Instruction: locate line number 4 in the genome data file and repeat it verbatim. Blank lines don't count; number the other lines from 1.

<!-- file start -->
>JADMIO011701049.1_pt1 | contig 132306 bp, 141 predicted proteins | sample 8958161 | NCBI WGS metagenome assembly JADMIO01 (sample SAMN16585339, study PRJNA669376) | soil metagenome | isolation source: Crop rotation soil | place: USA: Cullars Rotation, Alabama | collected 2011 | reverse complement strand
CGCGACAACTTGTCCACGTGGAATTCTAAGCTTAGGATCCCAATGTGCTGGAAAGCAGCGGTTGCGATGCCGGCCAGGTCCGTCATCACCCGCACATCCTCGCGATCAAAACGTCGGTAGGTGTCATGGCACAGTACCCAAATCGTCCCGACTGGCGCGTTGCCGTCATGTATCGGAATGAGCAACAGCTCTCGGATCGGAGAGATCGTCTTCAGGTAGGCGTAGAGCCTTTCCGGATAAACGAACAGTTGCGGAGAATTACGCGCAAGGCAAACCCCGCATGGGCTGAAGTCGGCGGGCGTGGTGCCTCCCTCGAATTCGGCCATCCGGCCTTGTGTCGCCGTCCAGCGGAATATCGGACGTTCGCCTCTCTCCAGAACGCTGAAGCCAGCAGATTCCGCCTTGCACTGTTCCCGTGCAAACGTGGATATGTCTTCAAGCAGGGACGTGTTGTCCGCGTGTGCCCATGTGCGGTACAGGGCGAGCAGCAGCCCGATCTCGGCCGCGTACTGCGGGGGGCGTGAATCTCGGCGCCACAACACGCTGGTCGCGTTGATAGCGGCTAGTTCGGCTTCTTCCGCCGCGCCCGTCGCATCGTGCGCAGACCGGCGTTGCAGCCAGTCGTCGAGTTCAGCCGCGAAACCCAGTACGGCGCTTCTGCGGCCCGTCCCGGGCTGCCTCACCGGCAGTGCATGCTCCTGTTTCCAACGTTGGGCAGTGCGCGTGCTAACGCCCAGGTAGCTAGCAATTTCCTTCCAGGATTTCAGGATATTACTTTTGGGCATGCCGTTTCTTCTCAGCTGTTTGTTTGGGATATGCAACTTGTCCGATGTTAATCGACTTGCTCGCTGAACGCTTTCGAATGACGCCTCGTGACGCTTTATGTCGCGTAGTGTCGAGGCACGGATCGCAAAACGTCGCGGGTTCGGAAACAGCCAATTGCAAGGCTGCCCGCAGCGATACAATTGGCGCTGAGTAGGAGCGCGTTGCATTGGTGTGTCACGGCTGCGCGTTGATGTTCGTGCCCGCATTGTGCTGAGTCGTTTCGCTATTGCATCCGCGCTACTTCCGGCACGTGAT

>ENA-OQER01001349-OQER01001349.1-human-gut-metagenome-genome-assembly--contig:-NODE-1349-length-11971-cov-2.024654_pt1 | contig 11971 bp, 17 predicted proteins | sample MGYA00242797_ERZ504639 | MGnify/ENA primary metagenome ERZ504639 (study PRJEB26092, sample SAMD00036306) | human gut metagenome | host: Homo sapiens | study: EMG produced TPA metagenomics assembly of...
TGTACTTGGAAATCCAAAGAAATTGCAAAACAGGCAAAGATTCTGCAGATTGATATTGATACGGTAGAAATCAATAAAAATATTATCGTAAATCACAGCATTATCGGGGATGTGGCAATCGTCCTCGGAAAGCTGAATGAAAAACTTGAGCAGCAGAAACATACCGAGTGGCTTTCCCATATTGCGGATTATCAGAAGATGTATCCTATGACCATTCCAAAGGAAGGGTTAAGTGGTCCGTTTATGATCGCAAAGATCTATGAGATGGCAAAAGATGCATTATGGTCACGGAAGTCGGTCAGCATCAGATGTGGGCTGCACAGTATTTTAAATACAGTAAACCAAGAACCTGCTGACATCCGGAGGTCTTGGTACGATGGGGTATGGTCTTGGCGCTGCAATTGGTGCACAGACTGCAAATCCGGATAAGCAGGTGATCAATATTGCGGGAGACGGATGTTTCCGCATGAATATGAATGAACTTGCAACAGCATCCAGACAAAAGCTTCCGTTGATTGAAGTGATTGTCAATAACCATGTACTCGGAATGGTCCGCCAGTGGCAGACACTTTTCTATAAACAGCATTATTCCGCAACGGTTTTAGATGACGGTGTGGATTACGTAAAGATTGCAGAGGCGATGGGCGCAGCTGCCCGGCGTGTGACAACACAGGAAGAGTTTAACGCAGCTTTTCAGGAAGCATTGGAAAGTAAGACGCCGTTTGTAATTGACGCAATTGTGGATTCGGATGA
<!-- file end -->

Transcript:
TGTACTTGGAAATCCAAAGAAATTGCAAAACAGGCAAAGATTCTGCAGATTGATATTGATACGGTAGAAATCAATAAAAATATTATCGTAAATCACAGCATTATCGGGGATGTGGCAATCGTCCTCGGAAAGCTGAATGAAAAACTTGAGCAGCAGAAACATACCGAGTGGCTTTCCCATATTGCGGATTATCAGAAGATGTATCCTATGACCATTCCAAAGGAAGGGTTAAGTGGTCCGTTTATGATCGCAAAGATCTATGAGATGGCAAAAGATGCATTATGGTCACGGAAGTCGGTCAGCATCAGATGTGGGCTGCACAGTATTTTAAATACAGTAAACCAAGAACCTGCTGACATCCGGAGGTCTTGGTACGATGGGGTATGGTCTTGGCGCTGCAATTGGTGCACAGACTGCAAATCCGGATAAGCAGGTGATCAATATTGCGGGAGACGGATGTTTCCGCATGAATATGAATGAACTTGCAACAGCATCCAGACAAAAGCTTCCGTTGATTGAAGTGATTGTCAATAACCATGTACTCGGAATGGTCCGCCAGTGGCAGACACTTTTCTATAAACAGCATTATTCCGCAACGGTTTTAGATGACGGTGTGGATTACGTAAAGATTGCAGAGGCGATGGGCGCAGCTGCCCGGCGTGTGACAACACAGGAAGAGTTTAACGCAGCTTTTCAGGAAGCATTGGAAAGTAAGACGCCGTTTGTAATTGACGCAATTGTGGATTCGGATGA